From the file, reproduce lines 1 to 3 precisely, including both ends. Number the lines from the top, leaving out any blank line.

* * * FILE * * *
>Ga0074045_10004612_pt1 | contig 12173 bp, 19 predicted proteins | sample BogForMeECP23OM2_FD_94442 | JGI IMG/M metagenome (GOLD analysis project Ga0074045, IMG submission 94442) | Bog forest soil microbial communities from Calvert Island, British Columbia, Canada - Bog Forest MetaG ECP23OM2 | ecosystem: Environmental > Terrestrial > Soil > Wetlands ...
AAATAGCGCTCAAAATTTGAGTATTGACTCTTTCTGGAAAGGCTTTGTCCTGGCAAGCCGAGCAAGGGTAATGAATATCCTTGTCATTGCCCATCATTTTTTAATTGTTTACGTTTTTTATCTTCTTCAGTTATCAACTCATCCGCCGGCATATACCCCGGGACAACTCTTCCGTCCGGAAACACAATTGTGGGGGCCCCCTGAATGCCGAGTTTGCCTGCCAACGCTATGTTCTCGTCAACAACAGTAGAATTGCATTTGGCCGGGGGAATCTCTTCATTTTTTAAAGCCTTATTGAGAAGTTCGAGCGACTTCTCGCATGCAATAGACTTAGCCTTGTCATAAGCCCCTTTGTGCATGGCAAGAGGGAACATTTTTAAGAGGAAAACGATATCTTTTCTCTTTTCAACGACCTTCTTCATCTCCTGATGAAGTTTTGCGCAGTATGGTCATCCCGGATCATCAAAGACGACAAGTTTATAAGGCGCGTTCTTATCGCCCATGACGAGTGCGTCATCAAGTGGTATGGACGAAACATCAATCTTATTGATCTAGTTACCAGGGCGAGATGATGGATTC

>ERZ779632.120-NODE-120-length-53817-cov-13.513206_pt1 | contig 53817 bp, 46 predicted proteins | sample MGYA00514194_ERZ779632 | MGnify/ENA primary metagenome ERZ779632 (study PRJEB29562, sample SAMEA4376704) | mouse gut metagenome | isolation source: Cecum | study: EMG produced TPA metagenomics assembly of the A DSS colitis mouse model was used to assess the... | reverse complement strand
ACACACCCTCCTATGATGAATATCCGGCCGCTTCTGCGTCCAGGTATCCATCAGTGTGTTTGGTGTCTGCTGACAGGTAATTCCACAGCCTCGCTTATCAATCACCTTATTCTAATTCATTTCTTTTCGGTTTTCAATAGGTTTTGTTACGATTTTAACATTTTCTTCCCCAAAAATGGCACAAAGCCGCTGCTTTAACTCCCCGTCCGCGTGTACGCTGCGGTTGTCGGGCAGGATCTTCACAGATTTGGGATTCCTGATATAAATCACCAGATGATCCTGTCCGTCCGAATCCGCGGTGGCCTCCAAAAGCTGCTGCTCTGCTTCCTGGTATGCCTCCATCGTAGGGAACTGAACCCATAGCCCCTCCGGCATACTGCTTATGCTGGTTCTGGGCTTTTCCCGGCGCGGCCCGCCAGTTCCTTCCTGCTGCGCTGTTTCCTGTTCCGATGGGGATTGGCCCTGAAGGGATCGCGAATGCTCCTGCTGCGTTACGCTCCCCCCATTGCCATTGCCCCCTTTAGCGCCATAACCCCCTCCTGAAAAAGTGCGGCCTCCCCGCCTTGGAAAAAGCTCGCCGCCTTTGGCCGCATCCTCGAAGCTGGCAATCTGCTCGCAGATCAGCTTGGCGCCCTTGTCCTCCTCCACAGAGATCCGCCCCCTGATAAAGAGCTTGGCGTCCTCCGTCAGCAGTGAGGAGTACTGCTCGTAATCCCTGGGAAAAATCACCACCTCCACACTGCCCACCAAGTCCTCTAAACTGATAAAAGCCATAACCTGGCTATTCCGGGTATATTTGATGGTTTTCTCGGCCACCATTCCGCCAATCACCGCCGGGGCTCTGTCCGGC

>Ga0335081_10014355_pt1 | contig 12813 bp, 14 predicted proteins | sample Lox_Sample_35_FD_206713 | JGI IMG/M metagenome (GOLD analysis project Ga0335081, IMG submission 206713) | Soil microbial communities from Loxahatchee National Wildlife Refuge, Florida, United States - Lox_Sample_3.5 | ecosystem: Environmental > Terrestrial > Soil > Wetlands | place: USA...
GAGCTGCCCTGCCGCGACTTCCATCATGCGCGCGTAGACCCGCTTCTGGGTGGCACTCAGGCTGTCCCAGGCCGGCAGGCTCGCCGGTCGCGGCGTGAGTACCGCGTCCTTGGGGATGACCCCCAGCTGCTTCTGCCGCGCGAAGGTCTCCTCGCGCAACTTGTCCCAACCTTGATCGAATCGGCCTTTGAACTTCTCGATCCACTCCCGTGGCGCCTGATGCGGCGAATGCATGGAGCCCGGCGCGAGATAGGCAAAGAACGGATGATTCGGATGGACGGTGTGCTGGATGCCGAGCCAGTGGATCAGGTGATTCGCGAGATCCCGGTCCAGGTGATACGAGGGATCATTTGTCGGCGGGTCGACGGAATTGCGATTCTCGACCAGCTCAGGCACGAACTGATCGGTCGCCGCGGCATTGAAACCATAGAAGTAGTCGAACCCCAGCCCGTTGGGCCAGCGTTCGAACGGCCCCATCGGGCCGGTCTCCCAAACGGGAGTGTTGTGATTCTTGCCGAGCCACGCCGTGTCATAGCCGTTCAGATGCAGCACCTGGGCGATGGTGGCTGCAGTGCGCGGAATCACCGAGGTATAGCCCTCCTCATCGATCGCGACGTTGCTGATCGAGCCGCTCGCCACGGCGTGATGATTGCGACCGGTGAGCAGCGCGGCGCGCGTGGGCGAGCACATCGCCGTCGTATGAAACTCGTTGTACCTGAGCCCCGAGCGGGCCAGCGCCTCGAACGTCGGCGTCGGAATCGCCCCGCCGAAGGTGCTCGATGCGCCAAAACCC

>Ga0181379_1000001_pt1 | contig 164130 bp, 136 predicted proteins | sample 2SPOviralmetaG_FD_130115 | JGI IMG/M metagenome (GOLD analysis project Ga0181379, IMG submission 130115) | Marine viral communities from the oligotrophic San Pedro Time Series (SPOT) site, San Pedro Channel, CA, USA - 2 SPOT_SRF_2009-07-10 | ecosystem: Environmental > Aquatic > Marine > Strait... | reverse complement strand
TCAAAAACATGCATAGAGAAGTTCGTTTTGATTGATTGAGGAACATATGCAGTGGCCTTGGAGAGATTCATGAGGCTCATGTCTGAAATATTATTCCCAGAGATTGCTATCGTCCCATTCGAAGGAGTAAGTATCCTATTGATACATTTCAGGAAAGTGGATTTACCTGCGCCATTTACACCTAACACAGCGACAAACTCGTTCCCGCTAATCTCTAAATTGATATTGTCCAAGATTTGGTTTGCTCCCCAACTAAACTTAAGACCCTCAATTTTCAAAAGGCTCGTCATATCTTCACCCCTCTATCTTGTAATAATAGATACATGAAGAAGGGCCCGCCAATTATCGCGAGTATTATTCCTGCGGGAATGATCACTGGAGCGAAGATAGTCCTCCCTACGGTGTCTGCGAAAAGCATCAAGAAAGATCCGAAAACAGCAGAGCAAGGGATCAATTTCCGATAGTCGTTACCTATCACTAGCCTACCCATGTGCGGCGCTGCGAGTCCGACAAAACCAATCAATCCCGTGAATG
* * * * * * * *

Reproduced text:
>Ga0074045_10004612_pt1 | contig 12173 bp, 19 predicted proteins | sample BogForMeECP23OM2_FD_94442 | JGI IMG/M metagenome (GOLD analysis project Ga0074045, IMG submission 94442) | Bog forest soil microbial communities from Calvert Island, British Columbia, Canada - Bog Forest MetaG ECP23OM2 | ecosystem: Environmental > Terrestrial > Soil > Wetlands ...
AAATAGCGCTCAAAATTTGAGTATTGACTCTTTCTGGAAAGGCTTTGTCCTGGCAAGCCGAGCAAGGGTAATGAATATCCTTGTCATTGCCCATCATTTTTTAATTGTTTACGTTTTTTATCTTCTTCAGTTATCAACTCATCCGCCGGCATATACCCCGGGACAACTCTTCCGTCCGGAAACACAATTGTGGGGGCCCCCTGAATGCCGAGTTTGCCTGCCAACGCTATGTTCTCGTCAACAACAGTAGAATTGCATTTGGCCGGGGGAATCTCTTCATTTTTTAAAGCCTTATTGAGAAGTTCGAGCGACTTCTCGCATGCAATAGACTTAGCCTTGTCATAAGCCCCTTTGTGCATGGCAAGAGGGAACATTTTTAAGAGGAAAACGATATCTTTTCTCTTTTCAACGACCTTCTTCATCTCCTGATGAAGTTTTGCGCAGTATGGTCATCCCGGATCATCAAAGACGACAAGTTTATAAGGCGCGTTCTTATCGCCCATGACGAGTGCGTCATCAAGTGGTATGGACGAAACATCAATCTTATTGATCTAGTTACCAGGGCGAGATGATGGATTC

>ERZ779632.120-NODE-120-length-53817-cov-13.513206_pt1 | contig 53817 bp, 46 predicted proteins | sample MGYA00514194_ERZ779632 | MGnify/ENA primary metagenome ERZ779632 (study PRJEB29562, sample SAMEA4376704) | mouse gut metagenome | isolation source: Cecum | study: EMG produced TPA metagenomics assembly of the A DSS colitis mouse model was used to assess the... | reverse complement strand